Mr. HAYNES: Yeah. The Dylan of that time was yet again another physical manifestation. And it's even - if you look at the movie, don't look back. What you see is this much skinnier, much more nervous, quivering, amphibious figure on stage with absolute androgyny. And I just feel like that moment is so well known that the shock of it, the strangeness of what he looked like and how we behaved in, let alone how loud that music was and how assaultive the entire transformation must have felt like, has sort of been forgotten. And I wanted to do something extra to bring that out.

So I thought a woman could get to the core of what was really unique about that period. But, of course, casting Cate Blanchett took it to a whole other level.

(Soundbite of movie, "I'm Not Here")

Ms. BLANCHETT: (As Bob Dylan) Who cares what I think? I'm not the president. And this (unintelligible).

Mr. HAYNES: She leaves the stunt in the dust and she gets inside this character.

BLOCK: Did you find it that you were combing through Dylan lyrics and finding imagery that you would incorporate into the filming, almost, almost feels like coded messages for people who might be really paying attention?

Mr. HAYNES: Every detail, every line, every - and in most cases, every sort of visual reference or setup in the movie came from something, came from something in the Dylan universe in the '60s, from '60s cinema, from historical references, from films that Dylan would have, would appear in or be involved in making. So yes, it was all, it wasn't necessarily like pulling a line out of a song and sort of illustrating it for people as a kind of - in joke or anything like that. And that's why I don't feel like it's necessary to get these references to fully experience the film.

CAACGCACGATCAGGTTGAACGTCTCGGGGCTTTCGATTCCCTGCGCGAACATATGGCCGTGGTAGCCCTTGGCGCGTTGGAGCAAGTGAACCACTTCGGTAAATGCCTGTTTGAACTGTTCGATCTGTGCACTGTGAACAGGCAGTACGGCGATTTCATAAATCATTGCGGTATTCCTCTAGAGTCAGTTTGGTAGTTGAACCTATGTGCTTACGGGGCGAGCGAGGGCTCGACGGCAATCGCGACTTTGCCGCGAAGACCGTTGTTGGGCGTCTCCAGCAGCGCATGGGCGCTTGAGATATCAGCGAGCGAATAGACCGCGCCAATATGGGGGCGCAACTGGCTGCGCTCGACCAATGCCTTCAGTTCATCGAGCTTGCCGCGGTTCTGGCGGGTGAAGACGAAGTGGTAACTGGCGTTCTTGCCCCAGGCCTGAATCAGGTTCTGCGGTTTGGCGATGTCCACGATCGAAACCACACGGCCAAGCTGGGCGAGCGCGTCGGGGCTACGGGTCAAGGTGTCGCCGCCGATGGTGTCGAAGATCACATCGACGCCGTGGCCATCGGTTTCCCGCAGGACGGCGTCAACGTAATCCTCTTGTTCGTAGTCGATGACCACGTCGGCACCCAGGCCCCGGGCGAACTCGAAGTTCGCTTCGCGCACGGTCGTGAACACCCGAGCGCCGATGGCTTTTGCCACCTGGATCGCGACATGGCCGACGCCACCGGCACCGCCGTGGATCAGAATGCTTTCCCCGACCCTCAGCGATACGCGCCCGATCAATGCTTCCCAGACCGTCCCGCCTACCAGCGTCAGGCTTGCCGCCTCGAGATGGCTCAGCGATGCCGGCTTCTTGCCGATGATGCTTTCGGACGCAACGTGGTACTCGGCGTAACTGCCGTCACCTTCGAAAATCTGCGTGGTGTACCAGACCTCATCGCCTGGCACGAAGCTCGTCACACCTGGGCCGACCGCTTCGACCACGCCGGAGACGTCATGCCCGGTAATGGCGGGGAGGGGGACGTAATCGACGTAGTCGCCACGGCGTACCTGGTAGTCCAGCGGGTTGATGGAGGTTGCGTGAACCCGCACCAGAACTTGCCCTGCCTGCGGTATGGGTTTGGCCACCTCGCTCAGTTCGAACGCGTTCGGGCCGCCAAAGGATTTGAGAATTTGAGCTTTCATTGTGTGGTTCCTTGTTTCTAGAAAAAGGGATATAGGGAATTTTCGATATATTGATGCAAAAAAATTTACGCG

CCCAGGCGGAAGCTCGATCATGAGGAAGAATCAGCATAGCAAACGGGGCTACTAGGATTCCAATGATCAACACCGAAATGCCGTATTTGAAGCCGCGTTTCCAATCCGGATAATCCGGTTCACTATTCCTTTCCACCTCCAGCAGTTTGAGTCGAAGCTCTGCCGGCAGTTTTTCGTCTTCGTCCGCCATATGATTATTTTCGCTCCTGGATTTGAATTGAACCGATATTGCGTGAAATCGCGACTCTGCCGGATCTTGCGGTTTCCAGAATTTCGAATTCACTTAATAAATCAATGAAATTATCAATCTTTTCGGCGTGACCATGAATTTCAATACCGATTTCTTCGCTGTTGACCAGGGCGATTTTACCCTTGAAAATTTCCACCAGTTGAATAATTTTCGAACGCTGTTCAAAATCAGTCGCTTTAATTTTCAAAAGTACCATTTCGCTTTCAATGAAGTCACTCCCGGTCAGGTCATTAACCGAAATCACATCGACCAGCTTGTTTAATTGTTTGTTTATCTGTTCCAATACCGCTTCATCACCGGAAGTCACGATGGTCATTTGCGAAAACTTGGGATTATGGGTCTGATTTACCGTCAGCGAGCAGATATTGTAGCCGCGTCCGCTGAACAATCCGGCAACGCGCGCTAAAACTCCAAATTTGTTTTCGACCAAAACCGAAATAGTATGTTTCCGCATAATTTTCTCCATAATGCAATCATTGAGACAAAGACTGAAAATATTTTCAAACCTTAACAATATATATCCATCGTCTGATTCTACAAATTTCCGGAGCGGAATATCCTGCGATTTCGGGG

Instead, I just wanted it to feel like you're inside the tissue of this time, this amazingly dance combustive but joyous times. So much was going on, and there was such an openness to exploding unconventional song, films, conventional forms and conventional ways of thinking. And the, I don't know if Dylan would have existed without coming out of that time.

BLOCK: The title song, "I'm Not There," which was never officially released, it's been, I guess, as a bootleg, what, what do you, when you hear it now, especially in the context of this movie now, what do you think of that?

(Soundbite of song "I'm Not There")

Mr. HAYNES: The song is filled of a kind of almost an utterable sense of longing and regret. It has that kind of guilt, and that's the sort of sense of trying to explain why you're not there.

(Sound bite of song "I'm Not there")

Mr. DYLAN: (Singing) Yes, she's gone like the rainbow that was shining yesterday, but now she's home beside me and I'd like for her to stay…

Mr. HAYNES: There is words you, no one can ever decipher, that he's, sort of, filling in the meter as he's singing. And in a way, because it escapes the, sort of, linguistic logic and mastery, it almost communicates more than it ever could if it was fully legible and readable. It's sort of beyond words. And the first time you hear it, you're like, yeah, that's what it's all about, okay. And then you immediately have to hear it again and again. And I chose it partly because it may be epitomizes that sense of Dylan as being something that you can't ever completely grasp.

(Sound bite of song "I'm Not there")

Mr. DYLAN: (Singing) I wish I was there to help her but I'm not there I'm gone.

BLOCK: Has Dylan seen the movie?

Mr. HAYNES: Dylan has not seen the movie as far as I know. He has a DVD with him on tour, I believe. And that's the last I heard. That was about three weeks ago. So we're curious, anxious, excited.

BLOCK: Bob, call me.

Mr. HAYNES: You should call me, Bob.

BLOCK: Well, Todd Haynes, thanks so much for coming in.

Mr. HAYNES: Thank you so much. It's such a pleasure.

BLOCK: Director Todd Haynes. His movie "I'm Not There" opens next week. You can see Cate Blanchett as Bob Dylan at our website, npr.org